The mindset of these creations reminds the reader of John Locke's theory of Tabula Rasa, or, clean slate. Locke believed that when we are born, our brain is void of any personality, and that all outward sensations create impressions on us that we later bring out with how we live and what we do. Both creations may have been born benign and are portrayed as child-like, which is supposed to makes us feel sympathy for them when they become violent because we are supposed to understand how much they have suffered by society's hand. But, even with society treating them like slaves, human nature pressed them to learn as much as they could, and to live a happier, more meaningful life.
Both the Nexus 6 and Frankenstein's monster, even after being abandoned, were highly educated. The monster speaks very eloquently throughout the novel, and learned about human society by reading Paradise Lost, Plutarch's Lives of the Noble Romans, and Sorrows of Werter (91). The Nexus 6 often referred to great poets when they spoke; Priss used the line "I think, Sebastian, therefore I am", and Roy paraphrased from William Blake's America, A Prophesy, when he said, "Fiery the angels fell, Deep thunder roll'd around their shores, Burning with the fires of Orc" (qtd. In Chapman sec. 12), showing that they were educated before coming to earth. Through the creations of Victor and Tyrell, we can see a statement being made about the natural curiosity of humans. Even if we are born with a clean slate, our nature is to fill it with as much chalk as possible.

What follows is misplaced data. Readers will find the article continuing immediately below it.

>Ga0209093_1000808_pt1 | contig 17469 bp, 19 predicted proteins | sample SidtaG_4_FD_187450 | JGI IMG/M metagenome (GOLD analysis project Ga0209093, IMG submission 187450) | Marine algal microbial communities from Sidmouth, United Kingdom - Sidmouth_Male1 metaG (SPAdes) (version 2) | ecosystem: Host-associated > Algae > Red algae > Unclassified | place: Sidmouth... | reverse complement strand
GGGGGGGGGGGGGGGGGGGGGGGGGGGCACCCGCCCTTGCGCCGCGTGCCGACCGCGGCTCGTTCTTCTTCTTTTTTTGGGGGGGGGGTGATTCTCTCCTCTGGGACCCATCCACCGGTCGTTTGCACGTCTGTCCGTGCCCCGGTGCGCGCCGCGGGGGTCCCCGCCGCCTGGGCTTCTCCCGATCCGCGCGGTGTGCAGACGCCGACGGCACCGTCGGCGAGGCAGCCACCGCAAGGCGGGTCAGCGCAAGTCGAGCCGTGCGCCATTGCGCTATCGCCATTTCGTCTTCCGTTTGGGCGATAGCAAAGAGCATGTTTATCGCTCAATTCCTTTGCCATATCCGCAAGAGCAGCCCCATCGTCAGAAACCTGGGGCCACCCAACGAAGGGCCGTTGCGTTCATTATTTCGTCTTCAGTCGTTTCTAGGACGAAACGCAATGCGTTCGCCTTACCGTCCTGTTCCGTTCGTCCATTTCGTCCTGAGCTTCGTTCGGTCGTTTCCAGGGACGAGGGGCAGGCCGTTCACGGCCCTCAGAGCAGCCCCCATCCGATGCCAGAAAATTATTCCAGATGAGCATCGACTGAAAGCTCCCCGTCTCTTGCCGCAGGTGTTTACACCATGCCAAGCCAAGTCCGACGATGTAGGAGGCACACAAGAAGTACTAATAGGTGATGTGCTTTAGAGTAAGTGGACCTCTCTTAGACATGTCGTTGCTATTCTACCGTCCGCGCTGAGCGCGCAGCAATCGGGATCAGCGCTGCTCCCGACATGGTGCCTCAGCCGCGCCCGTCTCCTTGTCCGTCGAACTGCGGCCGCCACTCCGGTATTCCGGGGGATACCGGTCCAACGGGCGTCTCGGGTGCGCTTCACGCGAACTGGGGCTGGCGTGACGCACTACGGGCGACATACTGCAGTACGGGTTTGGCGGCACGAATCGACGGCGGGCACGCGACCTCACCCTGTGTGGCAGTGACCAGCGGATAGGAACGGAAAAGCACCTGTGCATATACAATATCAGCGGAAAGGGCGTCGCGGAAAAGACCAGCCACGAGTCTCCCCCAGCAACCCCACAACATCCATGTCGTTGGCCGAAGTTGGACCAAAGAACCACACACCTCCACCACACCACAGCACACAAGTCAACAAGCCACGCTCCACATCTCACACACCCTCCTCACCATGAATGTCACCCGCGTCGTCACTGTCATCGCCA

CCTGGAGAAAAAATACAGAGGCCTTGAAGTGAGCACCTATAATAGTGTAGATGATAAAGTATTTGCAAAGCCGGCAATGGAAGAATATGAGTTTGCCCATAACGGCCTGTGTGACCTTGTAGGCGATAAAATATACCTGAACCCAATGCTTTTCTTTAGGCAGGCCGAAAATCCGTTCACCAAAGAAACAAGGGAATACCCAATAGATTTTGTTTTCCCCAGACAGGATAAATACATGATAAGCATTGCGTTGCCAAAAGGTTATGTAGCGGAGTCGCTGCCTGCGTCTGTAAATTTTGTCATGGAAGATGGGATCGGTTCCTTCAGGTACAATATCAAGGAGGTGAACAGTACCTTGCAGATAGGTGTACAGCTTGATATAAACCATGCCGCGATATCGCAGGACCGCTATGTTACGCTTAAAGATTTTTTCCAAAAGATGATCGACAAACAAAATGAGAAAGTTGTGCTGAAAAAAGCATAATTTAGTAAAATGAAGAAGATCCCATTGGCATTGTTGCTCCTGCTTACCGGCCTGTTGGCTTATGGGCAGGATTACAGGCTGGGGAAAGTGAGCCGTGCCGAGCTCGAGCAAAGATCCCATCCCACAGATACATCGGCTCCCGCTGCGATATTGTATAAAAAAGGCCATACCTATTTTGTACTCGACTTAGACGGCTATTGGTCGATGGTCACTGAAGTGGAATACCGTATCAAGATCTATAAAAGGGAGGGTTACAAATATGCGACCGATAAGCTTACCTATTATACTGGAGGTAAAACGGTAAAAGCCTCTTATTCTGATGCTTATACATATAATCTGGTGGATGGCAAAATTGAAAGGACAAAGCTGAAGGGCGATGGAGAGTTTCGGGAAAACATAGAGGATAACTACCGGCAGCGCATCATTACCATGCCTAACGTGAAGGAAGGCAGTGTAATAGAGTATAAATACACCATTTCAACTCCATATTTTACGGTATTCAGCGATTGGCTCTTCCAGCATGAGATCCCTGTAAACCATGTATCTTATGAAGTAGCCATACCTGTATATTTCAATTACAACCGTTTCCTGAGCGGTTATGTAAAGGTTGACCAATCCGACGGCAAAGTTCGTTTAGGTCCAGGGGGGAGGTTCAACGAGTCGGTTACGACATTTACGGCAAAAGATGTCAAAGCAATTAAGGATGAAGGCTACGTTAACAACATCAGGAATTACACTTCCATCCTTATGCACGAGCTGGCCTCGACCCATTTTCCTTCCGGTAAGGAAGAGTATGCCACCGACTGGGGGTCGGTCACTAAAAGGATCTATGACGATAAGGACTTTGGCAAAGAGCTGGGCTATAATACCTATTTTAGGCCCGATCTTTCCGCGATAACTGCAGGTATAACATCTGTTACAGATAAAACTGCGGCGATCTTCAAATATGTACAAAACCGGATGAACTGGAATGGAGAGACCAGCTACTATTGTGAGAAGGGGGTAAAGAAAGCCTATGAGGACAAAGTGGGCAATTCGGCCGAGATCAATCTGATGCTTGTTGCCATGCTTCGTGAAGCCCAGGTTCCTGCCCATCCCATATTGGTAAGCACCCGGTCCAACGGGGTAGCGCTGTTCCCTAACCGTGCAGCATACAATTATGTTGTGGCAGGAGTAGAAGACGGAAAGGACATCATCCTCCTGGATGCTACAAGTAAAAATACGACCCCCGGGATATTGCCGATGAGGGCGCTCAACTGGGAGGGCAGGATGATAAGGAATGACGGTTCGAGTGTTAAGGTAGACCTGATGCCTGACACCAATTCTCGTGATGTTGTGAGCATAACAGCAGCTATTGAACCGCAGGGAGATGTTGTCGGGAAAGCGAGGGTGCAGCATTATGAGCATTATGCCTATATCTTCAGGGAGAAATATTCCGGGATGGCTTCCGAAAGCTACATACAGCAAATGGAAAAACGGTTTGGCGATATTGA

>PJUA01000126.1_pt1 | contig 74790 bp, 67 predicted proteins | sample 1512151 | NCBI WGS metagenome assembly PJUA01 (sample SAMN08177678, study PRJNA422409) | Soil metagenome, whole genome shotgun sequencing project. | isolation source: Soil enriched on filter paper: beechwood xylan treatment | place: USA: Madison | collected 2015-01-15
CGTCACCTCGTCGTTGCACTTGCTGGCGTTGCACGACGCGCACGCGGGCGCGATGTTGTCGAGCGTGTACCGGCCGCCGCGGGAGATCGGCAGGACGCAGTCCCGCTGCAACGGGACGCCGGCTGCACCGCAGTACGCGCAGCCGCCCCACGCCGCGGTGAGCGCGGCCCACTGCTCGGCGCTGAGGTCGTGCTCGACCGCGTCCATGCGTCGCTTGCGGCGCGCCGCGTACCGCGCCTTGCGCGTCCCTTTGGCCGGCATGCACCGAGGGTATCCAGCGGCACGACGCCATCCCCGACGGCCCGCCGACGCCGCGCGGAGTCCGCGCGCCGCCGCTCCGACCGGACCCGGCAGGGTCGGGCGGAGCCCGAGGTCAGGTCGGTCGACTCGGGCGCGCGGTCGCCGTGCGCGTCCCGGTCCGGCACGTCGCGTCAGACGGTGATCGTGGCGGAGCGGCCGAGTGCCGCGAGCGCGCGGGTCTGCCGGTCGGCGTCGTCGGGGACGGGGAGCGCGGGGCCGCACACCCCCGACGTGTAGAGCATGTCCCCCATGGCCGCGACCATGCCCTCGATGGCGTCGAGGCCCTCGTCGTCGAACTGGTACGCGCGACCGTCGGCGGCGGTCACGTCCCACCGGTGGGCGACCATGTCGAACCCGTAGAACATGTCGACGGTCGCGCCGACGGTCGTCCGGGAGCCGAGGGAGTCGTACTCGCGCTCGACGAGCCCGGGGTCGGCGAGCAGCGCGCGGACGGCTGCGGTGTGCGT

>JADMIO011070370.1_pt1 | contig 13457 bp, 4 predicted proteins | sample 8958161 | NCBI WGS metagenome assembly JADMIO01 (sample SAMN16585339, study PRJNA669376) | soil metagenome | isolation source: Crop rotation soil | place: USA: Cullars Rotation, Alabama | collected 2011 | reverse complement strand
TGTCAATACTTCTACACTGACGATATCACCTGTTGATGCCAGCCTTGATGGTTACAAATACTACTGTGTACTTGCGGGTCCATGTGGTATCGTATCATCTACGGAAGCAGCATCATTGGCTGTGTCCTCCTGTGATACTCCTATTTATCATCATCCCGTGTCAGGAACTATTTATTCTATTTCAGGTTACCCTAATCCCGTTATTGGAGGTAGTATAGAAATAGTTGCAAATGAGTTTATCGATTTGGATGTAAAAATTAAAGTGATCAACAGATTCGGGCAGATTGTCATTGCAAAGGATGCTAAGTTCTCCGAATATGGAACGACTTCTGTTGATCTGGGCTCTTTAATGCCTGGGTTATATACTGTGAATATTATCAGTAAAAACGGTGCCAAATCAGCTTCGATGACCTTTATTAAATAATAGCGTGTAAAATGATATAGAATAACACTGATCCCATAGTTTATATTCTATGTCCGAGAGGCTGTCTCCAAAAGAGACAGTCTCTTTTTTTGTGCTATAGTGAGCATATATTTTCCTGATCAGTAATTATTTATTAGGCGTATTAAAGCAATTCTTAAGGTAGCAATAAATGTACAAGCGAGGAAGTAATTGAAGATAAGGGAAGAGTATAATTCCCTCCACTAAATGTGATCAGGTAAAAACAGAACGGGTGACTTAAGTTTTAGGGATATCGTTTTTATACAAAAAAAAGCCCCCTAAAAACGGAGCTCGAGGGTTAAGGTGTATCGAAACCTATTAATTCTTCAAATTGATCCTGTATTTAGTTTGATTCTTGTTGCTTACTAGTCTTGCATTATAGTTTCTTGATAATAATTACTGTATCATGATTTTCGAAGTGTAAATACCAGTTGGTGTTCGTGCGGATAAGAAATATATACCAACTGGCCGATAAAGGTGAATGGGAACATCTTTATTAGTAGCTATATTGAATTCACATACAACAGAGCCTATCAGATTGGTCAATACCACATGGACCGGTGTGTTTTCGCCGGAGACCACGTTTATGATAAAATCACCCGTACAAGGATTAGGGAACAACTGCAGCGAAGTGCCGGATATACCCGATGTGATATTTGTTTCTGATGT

But was this education a good thing? Through the learning experience, Victor's monster gained a self-consciousness of his own isolation from society and man, sorrowfully conveying to Victor "Sorrow only increased with knowledge. Oh, that I ever remained in my native wood, nor known or felt beyond the sensations of hunger, thirst, and heat!" (85). The Nexus 6 learned that they had only a short time to live. Because of this, they decided to return to their maker and find the secrets of living longer; after all, as Leon stated, "nothing's worse than having an itch that you can never scratch."
The bottom line to these works is to love your child no matter how he or she may look like or act. Victor and Tyrell saw their creations as less than human, and therefore treated them as such. If we see our children as less than human, and we neglect them, they may grow to believe that they are monsters. Shelley and Scott believed this, and set out to prove a point. One day our children will grow up, and they will no longer have a clean slate. A grown-up child will reflect all that we have taught them, good or evil. Scott and Shelley wanted to convey to all parents that, to their children at least, they are more than just disciplinarians. They can be the ones to teach about love, and they can bring more meaning into the lives they have created.
List of Works Cited
Blade Runner. Dir. James Riddley-Scott. Perf. Harrison Ford, Joe Turkel, Sean Young, Rutger Hauer, Daryl Hannah, Joanna Cassidy, Brion James, William Sanderson, M. Emmett Walsh, Edward James Olmos, Morgan Paull, Columbia Tri-Star, 1982
Chapman, Murray. Blade Runner Frequently Asked Questions. October 1994
Shelley Mary. Frankenstein. New York: Dover Publications, Inc.